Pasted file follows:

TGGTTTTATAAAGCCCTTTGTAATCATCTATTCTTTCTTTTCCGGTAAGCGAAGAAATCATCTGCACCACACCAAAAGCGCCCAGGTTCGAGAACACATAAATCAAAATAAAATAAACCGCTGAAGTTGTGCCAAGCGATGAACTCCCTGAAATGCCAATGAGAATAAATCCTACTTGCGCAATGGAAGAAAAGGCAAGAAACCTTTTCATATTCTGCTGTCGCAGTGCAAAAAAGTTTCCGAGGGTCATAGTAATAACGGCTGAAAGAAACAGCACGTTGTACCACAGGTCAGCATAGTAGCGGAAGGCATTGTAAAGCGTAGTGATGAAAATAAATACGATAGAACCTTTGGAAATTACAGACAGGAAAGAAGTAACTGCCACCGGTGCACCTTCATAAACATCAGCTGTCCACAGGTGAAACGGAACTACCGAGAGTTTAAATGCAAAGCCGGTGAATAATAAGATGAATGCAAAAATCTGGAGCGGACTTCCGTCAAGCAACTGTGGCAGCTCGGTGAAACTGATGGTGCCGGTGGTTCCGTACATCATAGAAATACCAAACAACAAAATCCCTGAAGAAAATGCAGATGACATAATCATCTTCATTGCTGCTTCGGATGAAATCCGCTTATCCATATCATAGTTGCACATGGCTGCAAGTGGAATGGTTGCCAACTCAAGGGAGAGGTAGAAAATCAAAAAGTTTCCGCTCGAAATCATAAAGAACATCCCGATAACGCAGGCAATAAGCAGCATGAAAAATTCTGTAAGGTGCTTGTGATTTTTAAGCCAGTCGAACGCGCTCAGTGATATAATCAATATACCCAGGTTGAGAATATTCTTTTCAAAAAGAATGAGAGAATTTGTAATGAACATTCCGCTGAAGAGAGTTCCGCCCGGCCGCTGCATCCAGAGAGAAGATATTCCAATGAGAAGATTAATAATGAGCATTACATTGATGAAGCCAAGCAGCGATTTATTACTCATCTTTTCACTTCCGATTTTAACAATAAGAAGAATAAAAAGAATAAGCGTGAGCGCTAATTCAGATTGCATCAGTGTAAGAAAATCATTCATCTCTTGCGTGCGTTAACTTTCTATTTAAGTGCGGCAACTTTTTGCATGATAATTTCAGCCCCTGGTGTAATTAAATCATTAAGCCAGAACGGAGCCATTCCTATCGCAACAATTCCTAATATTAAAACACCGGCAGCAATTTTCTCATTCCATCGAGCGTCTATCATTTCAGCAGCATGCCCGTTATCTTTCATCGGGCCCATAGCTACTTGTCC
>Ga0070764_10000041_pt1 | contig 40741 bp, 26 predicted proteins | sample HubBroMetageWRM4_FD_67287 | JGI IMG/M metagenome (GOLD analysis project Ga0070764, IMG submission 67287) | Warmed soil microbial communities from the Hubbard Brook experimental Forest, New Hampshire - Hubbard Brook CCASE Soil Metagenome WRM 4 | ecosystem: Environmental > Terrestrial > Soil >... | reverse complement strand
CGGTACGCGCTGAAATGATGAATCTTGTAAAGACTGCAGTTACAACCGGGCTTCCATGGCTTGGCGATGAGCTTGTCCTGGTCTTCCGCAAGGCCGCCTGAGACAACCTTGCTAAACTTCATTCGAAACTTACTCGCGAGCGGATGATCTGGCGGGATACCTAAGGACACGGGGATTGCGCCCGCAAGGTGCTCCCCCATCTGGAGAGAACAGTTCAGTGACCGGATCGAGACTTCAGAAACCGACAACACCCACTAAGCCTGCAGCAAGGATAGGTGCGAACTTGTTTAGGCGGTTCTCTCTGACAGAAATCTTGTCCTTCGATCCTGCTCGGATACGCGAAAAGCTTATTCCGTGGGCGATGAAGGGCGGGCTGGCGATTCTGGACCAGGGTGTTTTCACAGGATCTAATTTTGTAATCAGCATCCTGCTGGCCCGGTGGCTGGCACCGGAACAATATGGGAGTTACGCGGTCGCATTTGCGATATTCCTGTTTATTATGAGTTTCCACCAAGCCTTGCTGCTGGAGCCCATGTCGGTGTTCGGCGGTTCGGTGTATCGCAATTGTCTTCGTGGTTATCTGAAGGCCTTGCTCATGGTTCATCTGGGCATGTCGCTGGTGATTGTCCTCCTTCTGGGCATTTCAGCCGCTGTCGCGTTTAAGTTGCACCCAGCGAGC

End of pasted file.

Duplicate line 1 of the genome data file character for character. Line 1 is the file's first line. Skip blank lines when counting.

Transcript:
TGGTTTTATAAAGCCCTTTGTAATCATCTATTCTTTCTTTTCCGGTAAGCGAAGAAATCATCTGCACCACACCAAAAGCGCCCAGGTTCGAGAACACATAAATCAAAATAAAATAAACCGCTGAAGTTGTGCCAAGCGATGAACTCCCTGAAATGCCAATGAGAATAAATCCTACTTGCGCAATGGAAGAAAAGGCAAGAAACCTTTTCATATTCTGCTGTCGCAGTGCAAAAAAGTTTCCGAGGGTCATAGTAATAACGGCTGAAAGAAACAGCACGTTGTACCACAGGTCAGCATAGTAGCGGAAGGCATTGTAAAGCGTAGTGATGAAAATAAATACGATAGAACCTTTGGAAATTACAGACAGGAAAGAAGTAACTGCCACCGGTGCACCTTCATAAACATCAGCTGTCCACAGGTGAAACGGAACTACCGAGAGTTTAAATGCAAAGCCGGTGAATAATAAGATGAATGCAAAAATCTGGAGCGGACTTCCGTCAAGCAACTGTGGCAGCTCGGTGAAACTGATGGTGCCGGTGGTTCCGTACATCATAGAAATACCAAACAACAAAATCCCTGAAGAAAATGCAGATGACATAATCATCTTCATTGCTGCTTCGGATGAAATCCGCTTATCCATATCATAGTTGCACATGGCTGCAAGTGGAATGGTTGCCAACTCAAGGGAGAGGTAGAAAATCAAAAAGTTTCCGCTCGAAATCATAAAGAACATCCCGATAACGCAGGCAATAAGCAGCATGAAAAATTCTGTAAGGTGCTTGTGATTTTTAAGCCAGTCGAACGCGCTCAGTGATATAATCAATATACCCAGGTTGAGAATATTCTTTTCAAAAAGAATGAGAGAATTTGTAATGAACATTCCGCTGAAGAGAGTTCCGCCCGGCCGCTGCATCCAGAGAGAAGATATTCCAATGAGAAGATTAATAATGAGCATTACATTGATGAAGCCAAGCAGCGATTTATTACTCATCTTTTCACTTCCGATTTTAACAATAAGAAGAATAAAAAGAATAAGCGTGAGCGCTAATTCAGATTGCATCAGTGTAAGAAAATCATTCATCTCTTGCGTGCGTTAACTTTCTATTTAAGTGCGGCAACTTTTTGCATGATAATTTCAGCCCCTGGTGTAATTAAATCATTAAGCCAGAACGGAGCCATTCCTATCGCAACAATTCCTAATATTAAAACACCGGCAGCAATTTTCTCATTCCATCGAGCGTCTATCATTTCAGCAGCATGCCCGTTATCTTTCATCGGGCCCATAGCTACTTGTCC